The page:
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Beyond: Two Souls

Platform(s): PlayStation 3
Genre: Adventure
Publisher: SCEE (EU), SCEA (US)
Developer: Quantic Dream
Release Date: Oct. 8, 2013

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PS3 Preview - 'Beyond: Two Souls'

by Redmond Carolipio on June 7, 2012 @ 4:00 p.m. PDT

Beyond: Two Souls has you living the life of Jodie Holmes, a young woman who possesses supernatural powers through her psychic link to an invisible entity. Experience the most striking moments of Jodie's life as your actions and decisions determine her fate.

Imaginary friends, if you're to believe most lore involving them, are benevolent creatures. They serve as invisible companions who provide whatever their childhood constructor needs — comfort, a silent sounding board, a presence that helps ease the sting of loneliness. But in more fantastic tales, these typically innocent beings manifest themselves on a more physical plane and function like ghosts. We've all seen scenes in fiction where "spirits" move items or exhibit powers that startle and amaze their creator but wrap everyone else in a fabric of fear.  Fear causes harm to the creator in some way, and then this innocent companion becomes a harbinger of vengeance.

David Cage and the team at Quantic Dream (the makers of Heavy Rain), are immersing themselves and the rest of us in these concepts of ethereal companionship and power with their latest work, Beyond: Two Souls. Tabbed to come out sometime in 2013, the story's focus is 15 years in the life of Jodie Holmes, who is portrayed by actress Ellen Page. Jodie's special gift is her link with an invisible spirit named Iden (or Aiden, as the spelling hasn't been nailed down  yet) who has been her companion for most of her life.


Iden has the ability to do most things you'd expect a ghost to do, such as pass through walls and people and sometimes affect things in the physical realm. The sequence we saw showed a sleeping Jodie Holmes on the seats of a moving train, with rain pouring outside and strafing the train's windows. This sequence also showed the players' first-person control of the spirit, who freely drifted around the train car, through seats and even through the boundaries of the train car to provide a view of the train from the outside.

Perhaps more intriguing is Iden's ability to affect things in the physical realm. He can start small, such as knocking over someone's coffee cup or ethereally smacking some reading material out of a person's hands.  I say "smack" figuratively, since the only visual representation of Iden is a string of light particles attached to Jodie.  Like most things attached by a string, there are range limits' stray too far from Jodie, and the player's vision becomes extremely blurry.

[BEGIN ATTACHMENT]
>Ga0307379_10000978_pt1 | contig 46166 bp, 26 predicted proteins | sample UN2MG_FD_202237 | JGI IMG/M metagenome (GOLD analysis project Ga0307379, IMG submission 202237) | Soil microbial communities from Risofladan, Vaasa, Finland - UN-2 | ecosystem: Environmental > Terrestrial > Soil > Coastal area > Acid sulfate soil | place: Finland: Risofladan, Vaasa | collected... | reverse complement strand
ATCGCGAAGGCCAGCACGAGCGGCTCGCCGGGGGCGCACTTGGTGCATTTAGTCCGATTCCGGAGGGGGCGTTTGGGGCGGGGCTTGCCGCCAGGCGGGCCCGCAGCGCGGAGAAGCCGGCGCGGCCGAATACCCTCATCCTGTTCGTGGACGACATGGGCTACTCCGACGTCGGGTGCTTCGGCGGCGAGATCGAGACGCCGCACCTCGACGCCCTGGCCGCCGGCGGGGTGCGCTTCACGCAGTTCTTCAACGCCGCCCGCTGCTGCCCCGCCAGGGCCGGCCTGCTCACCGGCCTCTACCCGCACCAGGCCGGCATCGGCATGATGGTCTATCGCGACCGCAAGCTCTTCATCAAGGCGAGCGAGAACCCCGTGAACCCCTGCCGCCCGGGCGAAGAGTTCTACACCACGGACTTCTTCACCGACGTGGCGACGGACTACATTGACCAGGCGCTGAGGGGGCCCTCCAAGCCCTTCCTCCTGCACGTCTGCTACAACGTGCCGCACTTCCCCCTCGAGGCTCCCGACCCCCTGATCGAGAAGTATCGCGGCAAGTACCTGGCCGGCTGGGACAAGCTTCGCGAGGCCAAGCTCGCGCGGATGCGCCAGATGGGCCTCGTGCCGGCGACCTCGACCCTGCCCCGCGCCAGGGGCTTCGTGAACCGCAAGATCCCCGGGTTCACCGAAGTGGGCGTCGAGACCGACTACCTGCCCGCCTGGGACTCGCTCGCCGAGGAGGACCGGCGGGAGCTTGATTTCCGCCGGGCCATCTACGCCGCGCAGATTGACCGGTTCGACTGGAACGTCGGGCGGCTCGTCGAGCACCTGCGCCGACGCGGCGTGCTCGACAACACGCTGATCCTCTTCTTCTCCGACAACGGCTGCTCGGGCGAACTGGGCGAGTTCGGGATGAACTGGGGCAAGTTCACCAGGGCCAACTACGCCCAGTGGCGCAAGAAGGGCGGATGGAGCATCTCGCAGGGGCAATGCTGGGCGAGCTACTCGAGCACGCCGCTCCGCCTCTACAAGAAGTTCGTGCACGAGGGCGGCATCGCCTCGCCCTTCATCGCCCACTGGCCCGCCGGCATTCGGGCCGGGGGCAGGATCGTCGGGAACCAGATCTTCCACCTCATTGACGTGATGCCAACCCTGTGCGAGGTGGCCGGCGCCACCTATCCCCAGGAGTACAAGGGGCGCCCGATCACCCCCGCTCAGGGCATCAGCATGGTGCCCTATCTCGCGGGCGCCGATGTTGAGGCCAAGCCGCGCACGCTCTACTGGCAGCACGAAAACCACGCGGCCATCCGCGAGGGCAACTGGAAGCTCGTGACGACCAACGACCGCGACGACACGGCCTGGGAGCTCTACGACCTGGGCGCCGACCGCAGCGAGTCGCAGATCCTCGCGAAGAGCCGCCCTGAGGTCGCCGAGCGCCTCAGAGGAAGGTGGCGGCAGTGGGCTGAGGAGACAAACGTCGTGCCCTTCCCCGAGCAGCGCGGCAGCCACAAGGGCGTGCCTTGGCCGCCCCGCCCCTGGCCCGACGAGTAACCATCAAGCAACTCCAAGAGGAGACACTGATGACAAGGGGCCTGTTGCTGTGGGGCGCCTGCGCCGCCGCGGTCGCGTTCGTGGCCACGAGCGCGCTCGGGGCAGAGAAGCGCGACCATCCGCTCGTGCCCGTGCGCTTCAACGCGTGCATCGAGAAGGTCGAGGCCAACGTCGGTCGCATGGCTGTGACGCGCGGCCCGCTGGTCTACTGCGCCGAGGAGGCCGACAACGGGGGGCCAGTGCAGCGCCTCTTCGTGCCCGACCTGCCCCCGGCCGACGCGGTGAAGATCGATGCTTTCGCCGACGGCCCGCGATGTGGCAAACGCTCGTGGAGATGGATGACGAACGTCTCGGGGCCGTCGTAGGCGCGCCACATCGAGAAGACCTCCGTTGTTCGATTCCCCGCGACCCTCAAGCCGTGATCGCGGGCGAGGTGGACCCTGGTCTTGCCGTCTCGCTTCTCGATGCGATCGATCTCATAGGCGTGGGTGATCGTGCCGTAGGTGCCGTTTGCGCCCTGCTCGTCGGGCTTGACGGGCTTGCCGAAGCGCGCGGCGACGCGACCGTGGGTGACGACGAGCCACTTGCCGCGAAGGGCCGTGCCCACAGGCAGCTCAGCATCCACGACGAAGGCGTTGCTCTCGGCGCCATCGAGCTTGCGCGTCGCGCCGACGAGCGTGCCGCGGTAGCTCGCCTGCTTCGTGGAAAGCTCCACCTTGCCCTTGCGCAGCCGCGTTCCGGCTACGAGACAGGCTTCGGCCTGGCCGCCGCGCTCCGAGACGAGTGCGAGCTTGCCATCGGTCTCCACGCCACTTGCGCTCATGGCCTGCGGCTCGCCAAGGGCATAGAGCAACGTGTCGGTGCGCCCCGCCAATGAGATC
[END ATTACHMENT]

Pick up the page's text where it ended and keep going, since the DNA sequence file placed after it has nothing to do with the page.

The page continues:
By the time of the train scene, Jodie's a fugitive for worthy reasons. Iden and Jodie can be quite powerful. Over the course of the demonstration, we saw that the spirit can also knock down doors, possess other people, and on other occasions, kill them with a ghostly strangulation. Everyone has an aura around them to Iden, and the colors of those auras determine what Iden can actually do. If the aura is yellow, Iden can possess them. If it's red, Iden can kill them.


It's up to the player to use a combination of all three methods to help Jodie traverse obstacles. For instance, she manages to elude police by asking Iden to take over a motorcycle cop. The player then walks the cop to a police vehicle, enters it and causes him to drive it around and crash into things. With the diversion created, Jodie gets on the bike and drives off.

Beyond: Two Souls also appears to be the Quantic Dream's most active title as far as controls are concerned. Players alternate between controlling Jodie and her spirit friend, with Jodie's movements serving as the vehicle for the game's new emphasis on total control. Instead of tank-controlling characters to the eventual series of cinematic Quick Time Event (QTE) time prompts, as was often the case in Heavy Rain, Cage said players will be fully responsible for controlling the characters. One such instance is when Jodie leaps from the train and has to run through a forest to elude the cops and their search dogs. She moves realistically, Cage said, in an attempt to avoid a monotonous "running" cycle. The signature prompts still arrive at key points, but they no longer appear to be the major engine of progress as they were in past Quantic Dream efforts.


The most dramatic example of Jodie and Iden's power came in the final scene of the demo, where Iden essentially takes out an entire SWAT team. Iden possesses the sharpshooters on the roof and starts picking off people, and then he takes control of the chopper pilot and causes the chopper to crash. This not only shows Iden's battle chops, but also the spirit's willingness to use whatever means necessary to protect Jodie.

Jodie herself appears to be no stranger to hand-to-hand combat, either, as we saw her fight off a few cops surrounding her on the train. She's no Neo, but one gets the impression that her self-defense abilities come from beyond the occasional krav maga class at a local gym.

Cage said that Beyond: Two Souls is his most ambitious project, which he started writing and crafting not long after Heavy Rain was finished. Time will tell if that ambition will be fully realized or go beyond anyone's expectations.



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